Raquel and I have been best friends for almost 15 years. She knows everything about me, the good, the bad and the ugly. We are completely different yet totally the same. She has been the calm in every storm I have weathered. She knows me so well, that she actually set me up on a blind date; and it worked out…..two years later that guy became my husband!!! Our friendship is real and raw, and we have made a lifetime of memories; full of genuine fun and laughter.
What are the odds that we would have to support each other; as we each took our turn battling the Goliath that is Infertility? Our journey is not that different than the millions of other women who have faced it, what is different is that we each took our turn being supporting friend, and then terrified patient. We both fought hard, shed so many tears, agonized over every decision, and yet our paths; which started out on the same road veered in very different directions. I want Raquel to tell her own story, in her own words. Today, I want to share my struggle with Infertility. The truth is, this struggle is not something that I want to forget. It is a journey that; tested a marriage, strengthened a friendship, planted a seed for what is today Handcrafted Beauty, and gave me Avery; the biggest blessing in my life. The Struggle is not something that defeated me, it is JUST part of MY story.
How It Began:
Brent and I had been married two years when we decided it was time to start a family. I was 25 years old, had a promising career , and was in good health. I figured I would be pregnant in a few short months.
We had been trying for 2 months when I felt like I needed to see a doctor for infertility; Raquel (who was unmarried at this time) literally laughed and told me to stop being a “Whack Job” (Brent’s favorite term for crazy women). . But the truth is… My gut was telling me I needed to go… so I made an appointment to see my OBGYN. During the appointment I was honest with my doctor about my concerns… with tear filled eyes told him that “I would not leave his office until he was 100% positive I did not have lady part issues.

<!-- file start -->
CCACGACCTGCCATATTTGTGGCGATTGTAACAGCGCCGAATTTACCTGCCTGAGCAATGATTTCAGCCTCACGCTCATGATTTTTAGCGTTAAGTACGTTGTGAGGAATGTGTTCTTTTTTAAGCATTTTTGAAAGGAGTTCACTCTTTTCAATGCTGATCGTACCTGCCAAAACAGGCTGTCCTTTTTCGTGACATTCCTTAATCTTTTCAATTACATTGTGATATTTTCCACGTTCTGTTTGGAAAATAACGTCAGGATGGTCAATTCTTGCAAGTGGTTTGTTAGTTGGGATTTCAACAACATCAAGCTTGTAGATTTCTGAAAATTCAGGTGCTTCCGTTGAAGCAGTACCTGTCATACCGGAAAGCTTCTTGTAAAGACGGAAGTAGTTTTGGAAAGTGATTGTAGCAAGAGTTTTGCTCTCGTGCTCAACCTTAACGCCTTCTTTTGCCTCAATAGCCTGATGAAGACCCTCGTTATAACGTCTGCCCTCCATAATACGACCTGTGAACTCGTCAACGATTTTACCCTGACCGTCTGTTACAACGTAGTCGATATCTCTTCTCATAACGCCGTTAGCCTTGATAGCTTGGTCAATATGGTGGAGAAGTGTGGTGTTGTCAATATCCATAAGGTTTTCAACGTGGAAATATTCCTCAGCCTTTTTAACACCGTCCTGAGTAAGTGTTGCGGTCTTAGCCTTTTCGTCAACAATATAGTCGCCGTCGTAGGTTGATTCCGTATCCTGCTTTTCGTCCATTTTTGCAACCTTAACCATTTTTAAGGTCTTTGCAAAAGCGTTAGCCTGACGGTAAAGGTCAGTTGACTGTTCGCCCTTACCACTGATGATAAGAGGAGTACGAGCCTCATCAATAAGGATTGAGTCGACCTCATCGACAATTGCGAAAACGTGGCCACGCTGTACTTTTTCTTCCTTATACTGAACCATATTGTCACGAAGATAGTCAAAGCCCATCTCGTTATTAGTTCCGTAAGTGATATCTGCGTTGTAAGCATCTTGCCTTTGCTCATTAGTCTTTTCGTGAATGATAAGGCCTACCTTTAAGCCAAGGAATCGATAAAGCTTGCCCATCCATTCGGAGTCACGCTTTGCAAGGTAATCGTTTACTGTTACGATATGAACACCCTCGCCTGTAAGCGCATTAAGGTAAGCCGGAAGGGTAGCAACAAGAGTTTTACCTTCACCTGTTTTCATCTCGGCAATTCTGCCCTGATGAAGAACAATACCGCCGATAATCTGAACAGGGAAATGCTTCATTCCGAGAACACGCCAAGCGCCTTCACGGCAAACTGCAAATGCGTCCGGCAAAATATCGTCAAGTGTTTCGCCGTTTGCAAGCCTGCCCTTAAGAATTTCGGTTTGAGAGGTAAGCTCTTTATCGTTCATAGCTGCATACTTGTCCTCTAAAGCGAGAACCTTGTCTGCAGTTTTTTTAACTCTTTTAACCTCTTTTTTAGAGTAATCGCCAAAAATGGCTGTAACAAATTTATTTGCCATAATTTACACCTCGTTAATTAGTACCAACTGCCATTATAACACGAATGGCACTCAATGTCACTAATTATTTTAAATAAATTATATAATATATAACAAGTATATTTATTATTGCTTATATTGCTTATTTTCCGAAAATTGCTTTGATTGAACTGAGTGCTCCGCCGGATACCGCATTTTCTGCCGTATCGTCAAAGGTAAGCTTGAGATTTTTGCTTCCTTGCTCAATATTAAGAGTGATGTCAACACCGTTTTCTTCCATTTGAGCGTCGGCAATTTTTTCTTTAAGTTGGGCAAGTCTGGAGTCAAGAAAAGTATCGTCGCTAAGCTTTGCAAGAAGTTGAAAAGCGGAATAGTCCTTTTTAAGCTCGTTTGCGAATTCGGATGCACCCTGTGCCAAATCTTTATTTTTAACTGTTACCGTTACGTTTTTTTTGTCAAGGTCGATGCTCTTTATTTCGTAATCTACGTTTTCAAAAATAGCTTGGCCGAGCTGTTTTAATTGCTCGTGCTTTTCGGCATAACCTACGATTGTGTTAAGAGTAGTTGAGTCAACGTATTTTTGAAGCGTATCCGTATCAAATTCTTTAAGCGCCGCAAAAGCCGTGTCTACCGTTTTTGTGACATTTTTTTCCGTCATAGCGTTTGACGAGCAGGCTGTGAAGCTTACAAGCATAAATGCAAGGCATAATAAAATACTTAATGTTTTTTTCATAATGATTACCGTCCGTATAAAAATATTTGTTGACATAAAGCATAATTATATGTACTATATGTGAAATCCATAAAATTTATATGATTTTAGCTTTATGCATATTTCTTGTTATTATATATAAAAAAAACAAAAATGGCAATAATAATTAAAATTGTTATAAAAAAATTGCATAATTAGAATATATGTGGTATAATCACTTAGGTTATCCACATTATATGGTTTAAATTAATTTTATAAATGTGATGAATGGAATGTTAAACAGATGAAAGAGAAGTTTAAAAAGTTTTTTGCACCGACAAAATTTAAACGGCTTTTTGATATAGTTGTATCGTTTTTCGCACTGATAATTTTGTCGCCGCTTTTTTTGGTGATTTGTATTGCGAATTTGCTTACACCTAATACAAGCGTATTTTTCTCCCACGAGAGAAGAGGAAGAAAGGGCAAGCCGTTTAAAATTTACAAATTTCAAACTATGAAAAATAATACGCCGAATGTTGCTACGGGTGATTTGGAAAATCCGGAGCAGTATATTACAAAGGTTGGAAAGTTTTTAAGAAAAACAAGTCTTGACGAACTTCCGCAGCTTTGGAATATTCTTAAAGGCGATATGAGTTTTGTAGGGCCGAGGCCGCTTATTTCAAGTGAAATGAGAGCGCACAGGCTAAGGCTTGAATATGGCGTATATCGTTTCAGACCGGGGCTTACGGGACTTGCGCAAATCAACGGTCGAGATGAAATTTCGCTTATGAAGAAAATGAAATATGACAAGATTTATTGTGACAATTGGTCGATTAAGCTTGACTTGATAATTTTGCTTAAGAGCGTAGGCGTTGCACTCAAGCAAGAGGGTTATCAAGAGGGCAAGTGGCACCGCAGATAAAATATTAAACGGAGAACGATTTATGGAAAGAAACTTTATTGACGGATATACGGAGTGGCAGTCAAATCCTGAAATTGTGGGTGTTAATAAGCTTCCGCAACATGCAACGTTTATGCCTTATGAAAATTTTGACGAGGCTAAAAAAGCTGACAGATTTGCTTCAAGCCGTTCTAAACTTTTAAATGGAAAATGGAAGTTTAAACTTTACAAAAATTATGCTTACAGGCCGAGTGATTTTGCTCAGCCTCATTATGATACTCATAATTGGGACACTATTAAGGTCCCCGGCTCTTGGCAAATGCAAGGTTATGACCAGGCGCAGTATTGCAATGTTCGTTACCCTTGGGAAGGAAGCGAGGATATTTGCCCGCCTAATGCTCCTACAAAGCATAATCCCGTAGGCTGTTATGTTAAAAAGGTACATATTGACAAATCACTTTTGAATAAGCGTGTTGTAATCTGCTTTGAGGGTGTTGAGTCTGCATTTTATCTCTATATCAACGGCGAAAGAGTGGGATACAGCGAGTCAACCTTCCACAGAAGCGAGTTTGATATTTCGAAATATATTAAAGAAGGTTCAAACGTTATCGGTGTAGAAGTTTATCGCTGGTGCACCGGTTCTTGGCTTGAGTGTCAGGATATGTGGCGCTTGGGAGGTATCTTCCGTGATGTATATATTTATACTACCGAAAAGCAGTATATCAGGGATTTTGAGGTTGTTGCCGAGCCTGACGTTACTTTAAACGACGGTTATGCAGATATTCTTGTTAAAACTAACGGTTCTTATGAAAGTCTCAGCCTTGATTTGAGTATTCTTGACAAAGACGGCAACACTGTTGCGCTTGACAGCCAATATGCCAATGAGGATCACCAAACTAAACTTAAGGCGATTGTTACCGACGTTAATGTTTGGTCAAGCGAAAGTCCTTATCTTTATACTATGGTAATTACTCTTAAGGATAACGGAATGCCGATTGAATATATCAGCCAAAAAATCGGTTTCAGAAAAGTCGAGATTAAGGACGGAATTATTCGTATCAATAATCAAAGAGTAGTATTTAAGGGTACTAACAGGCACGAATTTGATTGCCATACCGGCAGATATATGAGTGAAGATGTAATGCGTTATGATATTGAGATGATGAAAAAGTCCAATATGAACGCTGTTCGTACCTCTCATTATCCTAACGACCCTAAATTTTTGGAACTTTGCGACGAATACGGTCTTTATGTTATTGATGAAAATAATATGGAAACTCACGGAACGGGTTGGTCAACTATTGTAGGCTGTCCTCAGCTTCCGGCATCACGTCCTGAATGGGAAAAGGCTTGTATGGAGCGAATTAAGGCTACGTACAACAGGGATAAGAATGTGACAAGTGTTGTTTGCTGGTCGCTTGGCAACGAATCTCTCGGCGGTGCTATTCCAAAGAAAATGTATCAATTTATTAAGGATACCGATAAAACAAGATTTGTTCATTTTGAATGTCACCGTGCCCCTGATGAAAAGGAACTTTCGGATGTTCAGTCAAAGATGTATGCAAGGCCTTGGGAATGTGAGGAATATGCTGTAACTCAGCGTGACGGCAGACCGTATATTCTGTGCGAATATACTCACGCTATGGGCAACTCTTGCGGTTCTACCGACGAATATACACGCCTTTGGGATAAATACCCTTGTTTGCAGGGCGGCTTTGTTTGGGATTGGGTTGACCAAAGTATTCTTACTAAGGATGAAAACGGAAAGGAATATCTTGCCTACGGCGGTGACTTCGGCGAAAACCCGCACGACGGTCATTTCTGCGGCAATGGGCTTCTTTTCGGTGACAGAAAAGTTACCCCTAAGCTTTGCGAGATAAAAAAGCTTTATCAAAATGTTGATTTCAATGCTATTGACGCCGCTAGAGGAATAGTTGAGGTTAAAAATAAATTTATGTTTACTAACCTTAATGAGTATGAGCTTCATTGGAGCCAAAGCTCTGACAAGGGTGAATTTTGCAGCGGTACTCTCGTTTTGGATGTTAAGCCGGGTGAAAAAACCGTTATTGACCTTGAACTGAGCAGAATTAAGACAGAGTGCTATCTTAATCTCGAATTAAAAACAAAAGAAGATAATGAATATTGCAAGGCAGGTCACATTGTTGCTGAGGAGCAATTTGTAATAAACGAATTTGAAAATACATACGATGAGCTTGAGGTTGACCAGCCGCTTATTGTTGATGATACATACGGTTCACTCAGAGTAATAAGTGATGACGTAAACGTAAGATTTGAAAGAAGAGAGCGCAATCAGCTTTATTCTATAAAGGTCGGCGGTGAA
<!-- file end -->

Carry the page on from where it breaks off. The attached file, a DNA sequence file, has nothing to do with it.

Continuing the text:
Thoroughly annoyed my OB begrudgingly obliged (after begging and trying to get him to understand that “my gut” was in fact a symptom of my potential infertility). to several tests which would let us know if there were infact tangible signs of infertility. I would like to say I am very persuasive.. but I just think I am really good at being annoying. Either way… Mission accomplished.
After a quick review of my chart we agreed that there might be a ovulation issue, to which he thought a round of clomid might be able to fix. However, before he could write me the script he would need to complete a sperm analysis.
I went home VICTORIOUS, I would have an answer to the anxiety I had been feeling. I went home to inform Brent….. who had no idea I even went into the doctor (yes I know.. bad wife….okay moving on). As I fixed dinner, I began to let him know what I had been up to that afternoon. And then I waited…. and just like clockwork he said “Lyndsey you need to settle down, we have only been trying for two months, seriously this is so much pressure… you are a Whack Job”. I had been waiting for him to use that phrase.…. I knew it would be the perfect segway into the next topic.
I replied…. “Right, yes…. a whack job… and I am actually glad you said that, because that exactly what I need you to do. I actually need you to do a whack job into a cup tomorrow. And then I will need you to stick that sample under your armpit, and take it to the doctors.”
Let’s just say… I will never forget the look of horror on his face when he realized what he had to do.
The next morning I got to my desk, grabbed a cup of coffee and called Brent to remind him that it was time to do the deed. I made a smart comment and he hung up on me. Awkward…….
That night Brent detailed for me, his total and utter humiliation of dropping the sperm sample to the doctor. Is it sad that I tried to hold back a grin throughout the whole conversation?
Two days later, I was in a meeting when the doctor called, I quickly stepped out, figuring it would be a quick update from the nurse. I was shocked when I heard my OB’s voice at the end of the line. “Lyndsey, I am sorry to tell you but your husband has 0 sperm count.” I remember shaking my head because I did not fully understand the weight of what he was telling me. “So are they dead?” I asked. The Doctor replied “No Lyndsey your husband is sterile”.